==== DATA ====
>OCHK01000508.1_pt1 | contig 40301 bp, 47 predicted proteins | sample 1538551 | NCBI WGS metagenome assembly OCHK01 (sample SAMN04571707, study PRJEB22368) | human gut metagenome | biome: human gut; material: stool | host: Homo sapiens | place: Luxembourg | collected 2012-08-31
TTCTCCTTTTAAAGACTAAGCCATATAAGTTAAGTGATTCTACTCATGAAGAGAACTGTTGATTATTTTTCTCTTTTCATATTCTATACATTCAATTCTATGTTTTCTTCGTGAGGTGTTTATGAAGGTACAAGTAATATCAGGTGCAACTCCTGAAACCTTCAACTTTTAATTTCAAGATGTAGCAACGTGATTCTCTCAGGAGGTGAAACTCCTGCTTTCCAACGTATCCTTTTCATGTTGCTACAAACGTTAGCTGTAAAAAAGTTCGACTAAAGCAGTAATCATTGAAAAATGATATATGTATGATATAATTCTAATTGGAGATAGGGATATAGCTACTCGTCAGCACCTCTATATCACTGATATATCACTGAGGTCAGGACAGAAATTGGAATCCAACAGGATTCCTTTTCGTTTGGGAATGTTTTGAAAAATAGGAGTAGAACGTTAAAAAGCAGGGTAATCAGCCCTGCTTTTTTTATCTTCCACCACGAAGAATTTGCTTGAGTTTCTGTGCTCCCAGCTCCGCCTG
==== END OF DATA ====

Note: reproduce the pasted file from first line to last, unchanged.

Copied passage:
>OCHK01000508.1_pt1 | contig 40301 bp, 47 predicted proteins | sample 1538551 | NCBI WGS metagenome assembly OCHK01 (sample SAMN04571707, study PRJEB22368) | human gut metagenome | biome: human gut; material: stool | host: Homo sapiens | place: Luxembourg | collected 2012-08-31
TTCTCCTTTTAAAGACTAAGCCATATAAGTTAAGTGATTCTACTCATGAAGAGAACTGTTGATTATTTTTCTCTTTTCATATTCTATACATTCAATTCTATGTTTTCTTCGTGAGGTGTTTATGAAGGTACAAGTAATATCAGGTGCAACTCCTGAAACCTTCAACTTTTAATTTCAAGATGTAGCAACGTGATTCTCTCAGGAGGTGAAACTCCTGCTTTCCAACGTATCCTTTTCATGTTGCTACAAACGTTAGCTGTAAAAAAGTTCGACTAAAGCAGTAATCATTGAAAAATGATATATGTATGATATAATTCTAATTGGAGATAGGGATATAGCTACTCGTCAGCACCTCTATATCACTGATATATCACTGAGGTCAGGACAGAAATTGGAATCCAACAGGATTCCTTTTCGTTTGGGAATGTTTTGAAAAATAGGAGTAGAACGTTAAAAAGCAGGGTAATCAGCCCTGCTTTTTTTATCTTCCACCACGAAGAATTTGCTTGAGTTTCTGTGCTCCCAGCTCCGCCTG